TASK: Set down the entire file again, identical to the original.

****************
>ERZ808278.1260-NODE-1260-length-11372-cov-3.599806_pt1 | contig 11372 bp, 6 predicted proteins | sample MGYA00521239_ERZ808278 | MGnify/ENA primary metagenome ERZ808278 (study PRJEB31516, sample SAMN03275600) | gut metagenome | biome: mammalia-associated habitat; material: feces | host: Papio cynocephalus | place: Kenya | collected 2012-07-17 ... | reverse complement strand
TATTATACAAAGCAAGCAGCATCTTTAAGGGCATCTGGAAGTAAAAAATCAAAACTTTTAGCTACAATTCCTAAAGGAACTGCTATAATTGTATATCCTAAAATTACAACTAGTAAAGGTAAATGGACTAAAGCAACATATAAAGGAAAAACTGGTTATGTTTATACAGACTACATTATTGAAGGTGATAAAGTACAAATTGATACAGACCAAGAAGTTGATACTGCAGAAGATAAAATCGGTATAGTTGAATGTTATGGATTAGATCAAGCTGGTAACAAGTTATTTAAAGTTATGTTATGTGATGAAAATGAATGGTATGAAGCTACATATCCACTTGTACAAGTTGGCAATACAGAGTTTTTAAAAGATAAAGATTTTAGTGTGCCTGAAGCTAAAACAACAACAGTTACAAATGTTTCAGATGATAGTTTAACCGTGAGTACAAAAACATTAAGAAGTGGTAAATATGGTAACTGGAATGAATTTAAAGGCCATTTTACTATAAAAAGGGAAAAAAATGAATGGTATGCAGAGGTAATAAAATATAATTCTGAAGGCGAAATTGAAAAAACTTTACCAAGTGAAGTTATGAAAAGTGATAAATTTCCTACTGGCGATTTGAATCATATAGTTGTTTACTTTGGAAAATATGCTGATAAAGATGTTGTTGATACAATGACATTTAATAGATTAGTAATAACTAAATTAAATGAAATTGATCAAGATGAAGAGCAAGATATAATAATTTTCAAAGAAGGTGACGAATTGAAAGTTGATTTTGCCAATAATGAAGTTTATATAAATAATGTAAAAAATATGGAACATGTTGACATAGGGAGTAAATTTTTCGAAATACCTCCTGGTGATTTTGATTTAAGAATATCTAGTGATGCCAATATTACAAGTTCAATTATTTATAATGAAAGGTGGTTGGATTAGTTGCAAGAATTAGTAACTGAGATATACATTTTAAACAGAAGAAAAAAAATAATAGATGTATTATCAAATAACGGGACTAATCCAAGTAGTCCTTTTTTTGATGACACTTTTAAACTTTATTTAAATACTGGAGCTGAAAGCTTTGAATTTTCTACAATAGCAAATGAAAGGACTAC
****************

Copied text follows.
>ERZ808278.1260-NODE-1260-length-11372-cov-3.599806_pt1 | contig 11372 bp, 6 predicted proteins | sample MGYA00521239_ERZ808278 | MGnify/ENA primary metagenome ERZ808278 (study PRJEB31516, sample SAMN03275600) | gut metagenome | biome: mammalia-associated habitat; material: feces | host: Papio cynocephalus | place: Kenya | collected 2012-07-17 ... | reverse complement strand
TATTATACAAAGCAAGCAGCATCTTTAAGGGCATCTGGAAGTAAAAAATCAAAACTTTTAGCTACAATTCCTAAAGGAACTGCTATAATTGTATATCCTAAAATTACAACTAGTAAAGGTAAATGGACTAAAGCAACATATAAAGGAAAAACTGGTTATGTTTATACAGACTACATTATTGAAGGTGATAAAGTACAAATTGATACAGACCAAGAAGTTGATACTGCAGAAGATAAAATCGGTATAGTTGAATGTTATGGATTAGATCAAGCTGGTAACAAGTTATTTAAAGTTATGTTATGTGATGAAAATGAATGGTATGAAGCTACATATCCACTTGTACAAGTTGGCAATACAGAGTTTTTAAAAGATAAAGATTTTAGTGTGCCTGAAGCTAAAACAACAACAGTTACAAATGTTTCAGATGATAGTTTAACCGTGAGTACAAAAACATTAAGAAGTGGTAAATATGGTAACTGGAATGAATTTAAAGGCCATTTTACTATAAAAAGGGAAAAAAATGAATGGTATGCAGAGGTAATAAAATATAATTCTGAAGGCGAAATTGAAAAAACTTTACCAAGTGAAGTTATGAAAAGTGATAAATTTCCTACTGGCGATTTGAATCATATAGTTGTTTACTTTGGAAAATATGCTGATAAAGATGTTGTTGATACAATGACATTTAATAGATTAGTAATAACTAAATTAAATGAAATTGATCAAGATGAAGAGCAAGATATAATAATTTTCAAAGAAGGTGACGAATTGAAAGTTGATTTTGCCAATAATGAAGTTTATATAAATAATGTAAAAAATATGGAACATGTTGACATAGGGAGTAAATTTTTCGAAATACCTCCTGGTGATTTTGATTTAAGAATATCTAGTGATGCCAATATTACAAGTTCAATTATTTATAATGAAAGGTGGTTGGATTAGTTGCAAGAATTAGTAACTGAGATATACATTTTAAACAGAAGAAAAAAAATAATAGATGTATTATCAAATAACGGGACTAATCCAAGTAGTCCTTTTTTTGATGACACTTTTAAACTTTATTTAAATACTGGAGCTGAAAGCTTTGAATTTTCTACAATAGCAAATGAAAGGACTAC